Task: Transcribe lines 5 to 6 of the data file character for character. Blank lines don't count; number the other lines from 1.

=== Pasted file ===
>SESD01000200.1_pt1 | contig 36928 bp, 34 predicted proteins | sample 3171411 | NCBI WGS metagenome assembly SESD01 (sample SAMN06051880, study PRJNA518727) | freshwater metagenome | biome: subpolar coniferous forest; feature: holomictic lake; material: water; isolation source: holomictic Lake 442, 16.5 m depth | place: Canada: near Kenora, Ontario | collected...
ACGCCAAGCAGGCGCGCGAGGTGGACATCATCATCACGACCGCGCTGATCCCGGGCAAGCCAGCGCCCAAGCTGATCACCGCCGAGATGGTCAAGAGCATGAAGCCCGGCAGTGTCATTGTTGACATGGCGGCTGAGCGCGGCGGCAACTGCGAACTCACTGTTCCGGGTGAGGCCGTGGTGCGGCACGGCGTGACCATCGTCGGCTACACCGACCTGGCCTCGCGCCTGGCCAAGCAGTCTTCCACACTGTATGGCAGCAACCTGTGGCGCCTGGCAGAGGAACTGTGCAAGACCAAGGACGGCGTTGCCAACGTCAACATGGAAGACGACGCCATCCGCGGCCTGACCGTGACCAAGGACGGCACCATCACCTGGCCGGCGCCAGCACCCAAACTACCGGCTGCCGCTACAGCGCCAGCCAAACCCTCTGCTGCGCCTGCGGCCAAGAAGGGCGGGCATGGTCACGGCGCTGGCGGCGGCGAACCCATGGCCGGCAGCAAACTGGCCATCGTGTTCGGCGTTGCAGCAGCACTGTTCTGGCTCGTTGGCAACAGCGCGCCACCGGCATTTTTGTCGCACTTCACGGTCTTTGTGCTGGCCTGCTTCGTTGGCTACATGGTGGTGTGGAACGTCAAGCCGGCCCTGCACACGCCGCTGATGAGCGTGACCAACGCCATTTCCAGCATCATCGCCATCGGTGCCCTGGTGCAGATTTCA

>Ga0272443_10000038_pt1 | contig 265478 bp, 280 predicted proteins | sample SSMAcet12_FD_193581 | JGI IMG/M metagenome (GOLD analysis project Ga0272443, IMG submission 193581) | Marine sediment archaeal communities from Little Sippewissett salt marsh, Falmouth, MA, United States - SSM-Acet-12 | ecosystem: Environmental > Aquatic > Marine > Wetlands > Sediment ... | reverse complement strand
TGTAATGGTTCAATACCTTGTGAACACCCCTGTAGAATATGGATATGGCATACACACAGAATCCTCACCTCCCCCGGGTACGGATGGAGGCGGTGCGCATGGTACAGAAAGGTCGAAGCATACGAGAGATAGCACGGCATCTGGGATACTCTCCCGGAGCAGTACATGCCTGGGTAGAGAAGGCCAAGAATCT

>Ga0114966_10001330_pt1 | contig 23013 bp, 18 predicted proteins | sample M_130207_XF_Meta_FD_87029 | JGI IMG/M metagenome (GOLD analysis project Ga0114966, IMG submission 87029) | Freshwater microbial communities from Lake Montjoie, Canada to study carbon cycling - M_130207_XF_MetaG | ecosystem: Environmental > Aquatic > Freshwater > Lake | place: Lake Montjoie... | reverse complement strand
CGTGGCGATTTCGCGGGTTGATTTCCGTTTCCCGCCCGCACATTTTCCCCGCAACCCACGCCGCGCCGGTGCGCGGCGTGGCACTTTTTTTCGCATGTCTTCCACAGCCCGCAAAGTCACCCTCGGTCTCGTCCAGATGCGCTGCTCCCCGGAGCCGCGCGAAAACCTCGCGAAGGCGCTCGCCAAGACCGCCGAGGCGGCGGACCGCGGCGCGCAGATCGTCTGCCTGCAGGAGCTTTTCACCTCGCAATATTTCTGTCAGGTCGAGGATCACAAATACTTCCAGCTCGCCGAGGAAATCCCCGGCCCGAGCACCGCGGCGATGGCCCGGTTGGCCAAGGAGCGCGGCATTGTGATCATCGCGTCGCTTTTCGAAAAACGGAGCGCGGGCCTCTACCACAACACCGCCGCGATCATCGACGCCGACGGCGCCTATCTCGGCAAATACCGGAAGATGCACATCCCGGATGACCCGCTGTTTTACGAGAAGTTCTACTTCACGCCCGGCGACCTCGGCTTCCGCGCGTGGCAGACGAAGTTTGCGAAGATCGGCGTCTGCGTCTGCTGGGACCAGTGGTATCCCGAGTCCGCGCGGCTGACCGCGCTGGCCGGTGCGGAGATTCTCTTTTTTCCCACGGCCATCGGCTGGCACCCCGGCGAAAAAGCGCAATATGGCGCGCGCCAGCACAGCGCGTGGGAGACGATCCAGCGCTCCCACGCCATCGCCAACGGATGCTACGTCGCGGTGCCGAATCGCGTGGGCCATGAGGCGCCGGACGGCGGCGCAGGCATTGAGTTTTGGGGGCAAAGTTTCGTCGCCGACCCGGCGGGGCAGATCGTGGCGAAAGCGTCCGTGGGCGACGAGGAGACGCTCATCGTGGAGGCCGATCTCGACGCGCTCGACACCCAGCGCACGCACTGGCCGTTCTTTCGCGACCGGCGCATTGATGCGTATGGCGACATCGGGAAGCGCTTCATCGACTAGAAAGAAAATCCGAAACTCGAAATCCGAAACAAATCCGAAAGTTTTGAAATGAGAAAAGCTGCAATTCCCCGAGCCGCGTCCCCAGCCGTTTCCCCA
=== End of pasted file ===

>Ga0114966_10001330_pt1 | contig 23013 bp, 18 predicted proteins | sample M_130207_XF_Meta_FD_87029 | JGI IMG/M metagenome (GOLD analysis project Ga0114966, IMG submission 87029) | Freshwater microbial communities from Lake Montjoie, Canada to study carbon cycling - M_130207_XF_MetaG | ecosystem: Environmental > Aquatic > Freshwater > Lake | place: Lake Montjoie... | reverse complement strand
CGTGGCGATTTCGCGGGTTGATTTCCGTTTCCCGCCCGCACATTTTCCCCGCAACCCACGCCGCGCCGGTGCGCGGCGTGGCACTTTTTTTCGCATGTCTTCCACAGCCCGCAAAGTCACCCTCGGTCTCGTCCAGATGCGCTGCTCCCCGGAGCCGCGCGAAAACCTCGCGAAGGCGCTCGCCAAGACCGCCGAGGCGGCGGACCGCGGCGCGCAGATCGTCTGCCTGCAGGAGCTTTTCACCTCGCAATATTTCTGTCAGGTCGAGGATCACAAATACTTCCAGCTCGCCGAGGAAATCCCCGGCCCGAGCACCGCGGCGATGGCCCGGTTGGCCAAGGAGCGCGGCATTGTGATCATCGCGTCGCTTTTCGAAAAACGGAGCGCGGGCCTCTACCACAACACCGCCGCGATCATCGACGCCGACGGCGCCTATCTCGGCAAATACCGGAAGATGCACATCCCGGATGACCCGCTGTTTTACGAGAAGTTCTACTTCACGCCCGGCGACCTCGGCTTCCGCGCGTGGCAGACGAAGTTTGCGAAGATCGGCGTCTGCGTCTGCTGGGACCAGTGGTATCCCGAGTCCGCGCGGCTGACCGCGCTGGCCGGTGCGGAGATTCTCTTTTTTCCCACGGCCATCGGCTGGCACCCCGGCGAAAAAGCGCAATATGGCGCGCGCCAGCACAGCGCGTGGGAGACGATCCAGCGCTCCCACGCCATCGCCAACGGATGCTACGTCGCGGTGCCGAATCGCGTGGGCCATGAGGCGCCGGACGGCGGCGCAGGCATTGAGTTTTGGGGGCAAAGTTTCGTCGCCGACCCGGCGGGGCAGATCGTGGCGAAAGCGTCCGTGGGCGACGAGGAGACGCTCATCGTGGAGGCCGATCTCGACGCGCTCGACACCCAGCGCACGCACTGGCCGTTCTTTCGCGACCGGCGCATTGATGCGTATGGCGACATCGGGAAGCGCTTCATCGACTAGAAAGAAAATCCGAAACTCGAAATCCGAAACAAATCCGAAAGTTTTGAAATGAGAAAAGCTGCAATTCCCCGAGCCGCGTCCCCAGCCGTTTCCCCA